Andrew Busa:
That’s a good thing to keep in mind. Remember too that the IRS is basing this on your most recent tax return. So, if you haven’t filed your 2019 taxes yet, they’ll be basing this on your 2018 filing. So, just something to keep in mind there. Of course, the tax deadline has been extended to July 15, so if you haven’t filed your taxes yet, you have extra time to do that.

Andrew Busa:
Another thing to keep in mind too, you mentioned the direct deposit. I think just a good housekeeping item for listeners is to just go to irs.gov and just make sure that they have your direct deposit information on file if you believe that you’re eligible to get a payment. Actually, their tool will tell you if you’re eligible to get a payment.

Diana Linn:
And don’t panic if they don’t have your direct deposit information; they’ll send you a check. If you are entitled to any portion of this stimulus payment, the government will be sure that you receive it.

Andrew Busa:
Right, exactly. Again, this item has received a lot of attention and rightfully so. You want to make sure you get that money that’s owed to you if you’re eligible. But thanks for taking us through that one. Then another change that’s received a lot of attention is the provision here that’s going to waive all required minimum distributions for 2020, so this is a major change, right?

Diana Linn:
This is huge. I think this must be also probably the one of the most beneficial ones. If you are over that in 2019 that magical age of 70½ where you had to start withdrawing out of your retirement accounts, and you’re required to take out a minimum amount each year, this is being waived for 2020. Which is huge because as these markets have been so volatile during this time of the coronavirus, if your portfolio has taken a bit of a hit in this down market, having to withdraw money from that, it’s adding extra salt into the wound. So, being able to waive that and say, “I’m not going to take out my payment right,” now is a huge relief. If you don’t need that money, it’s best to just let it be for this year.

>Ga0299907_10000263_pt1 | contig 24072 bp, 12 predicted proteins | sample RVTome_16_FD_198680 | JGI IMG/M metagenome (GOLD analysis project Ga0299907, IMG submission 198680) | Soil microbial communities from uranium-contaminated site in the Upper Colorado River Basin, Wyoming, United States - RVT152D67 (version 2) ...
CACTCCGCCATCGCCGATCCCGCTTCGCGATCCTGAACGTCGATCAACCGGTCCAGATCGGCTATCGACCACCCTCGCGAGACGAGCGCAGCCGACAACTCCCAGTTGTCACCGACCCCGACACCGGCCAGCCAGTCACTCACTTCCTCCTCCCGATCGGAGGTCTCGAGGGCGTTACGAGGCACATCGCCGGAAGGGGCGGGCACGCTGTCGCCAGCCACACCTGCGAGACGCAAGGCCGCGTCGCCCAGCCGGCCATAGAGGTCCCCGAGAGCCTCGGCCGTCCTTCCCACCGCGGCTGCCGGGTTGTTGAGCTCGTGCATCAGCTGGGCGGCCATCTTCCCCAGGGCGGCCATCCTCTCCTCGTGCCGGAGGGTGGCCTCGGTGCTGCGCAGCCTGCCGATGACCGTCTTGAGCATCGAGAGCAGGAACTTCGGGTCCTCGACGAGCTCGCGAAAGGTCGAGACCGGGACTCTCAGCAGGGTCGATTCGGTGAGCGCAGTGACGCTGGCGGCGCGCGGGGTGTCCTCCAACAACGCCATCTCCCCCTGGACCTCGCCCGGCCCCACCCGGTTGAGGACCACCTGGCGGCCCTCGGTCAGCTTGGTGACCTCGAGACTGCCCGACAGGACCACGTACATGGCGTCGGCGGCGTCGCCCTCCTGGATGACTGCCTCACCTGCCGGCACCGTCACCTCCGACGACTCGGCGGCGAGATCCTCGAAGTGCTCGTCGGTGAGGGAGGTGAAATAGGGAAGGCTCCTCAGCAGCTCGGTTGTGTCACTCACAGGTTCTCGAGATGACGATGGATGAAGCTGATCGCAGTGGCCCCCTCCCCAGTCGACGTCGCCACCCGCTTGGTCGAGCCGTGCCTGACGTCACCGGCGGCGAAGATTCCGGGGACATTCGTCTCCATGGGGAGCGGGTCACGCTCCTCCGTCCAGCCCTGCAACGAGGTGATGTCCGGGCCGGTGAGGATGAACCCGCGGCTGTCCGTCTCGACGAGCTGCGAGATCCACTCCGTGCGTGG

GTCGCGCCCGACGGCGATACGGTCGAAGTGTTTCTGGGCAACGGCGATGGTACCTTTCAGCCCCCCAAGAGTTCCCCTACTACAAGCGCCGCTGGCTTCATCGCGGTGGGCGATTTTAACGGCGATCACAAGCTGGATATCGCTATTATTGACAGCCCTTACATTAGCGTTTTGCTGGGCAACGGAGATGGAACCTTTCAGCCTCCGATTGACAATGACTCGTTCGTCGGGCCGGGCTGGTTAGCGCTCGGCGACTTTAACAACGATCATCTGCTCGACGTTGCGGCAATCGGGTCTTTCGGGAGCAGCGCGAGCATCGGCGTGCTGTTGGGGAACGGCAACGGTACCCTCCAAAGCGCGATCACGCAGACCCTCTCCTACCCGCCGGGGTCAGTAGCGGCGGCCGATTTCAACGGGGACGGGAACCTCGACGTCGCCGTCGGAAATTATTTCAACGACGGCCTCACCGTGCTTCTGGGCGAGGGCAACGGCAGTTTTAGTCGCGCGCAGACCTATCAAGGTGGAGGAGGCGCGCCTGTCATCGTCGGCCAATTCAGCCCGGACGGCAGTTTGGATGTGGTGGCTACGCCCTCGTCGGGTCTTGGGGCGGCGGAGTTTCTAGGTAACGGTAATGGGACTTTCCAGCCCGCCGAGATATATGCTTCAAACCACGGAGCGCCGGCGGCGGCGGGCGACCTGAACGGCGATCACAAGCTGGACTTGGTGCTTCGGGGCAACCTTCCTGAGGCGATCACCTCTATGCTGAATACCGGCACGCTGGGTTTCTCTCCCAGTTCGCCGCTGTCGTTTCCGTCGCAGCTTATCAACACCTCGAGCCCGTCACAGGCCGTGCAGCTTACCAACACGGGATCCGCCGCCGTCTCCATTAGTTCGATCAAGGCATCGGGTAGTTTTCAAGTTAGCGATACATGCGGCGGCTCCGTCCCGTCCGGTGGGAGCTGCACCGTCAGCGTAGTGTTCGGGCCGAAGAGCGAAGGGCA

Andrew Busa:
Yeah, absolutely. Let it continue to grow tax-deferred. Also, it’s money that when you take out your RMD, of course, you’re taxed on that money, so a win there all around. Remember, this waiver applies to a broad range of retirement accounts. We’re talking about traditional IRAs, SEP IRAs, SIMPLEs, inherited IRAs, too.

 

If you have an inherited IRA, you don’t need to take that RMD. So, just keep that in mind there. We have the details on our website that we can link in the show notes to get a little bit more into the weeds there for folks. Now, another question around this topic is what if you already took your RMD because we’ve gotten a lot of questions about that from clients.

Diana Linn:
We have, we’ve gotten a lot of questions about this from clients. Especially some clients that take a little bit of their required minimum distribution each month. Or, at the first thing in the beginning of the year, took out their full required amount for 2020 and now this, “Oh no, I didn’t have to take it out. Can I put it back?” In short, the answer is yes, you can. You are eligible to do a 60-day rollover one time a year. If in the past 365 days, you have not done a rollover, you are able to take this distribution that you have taken out and put it back into your IRA.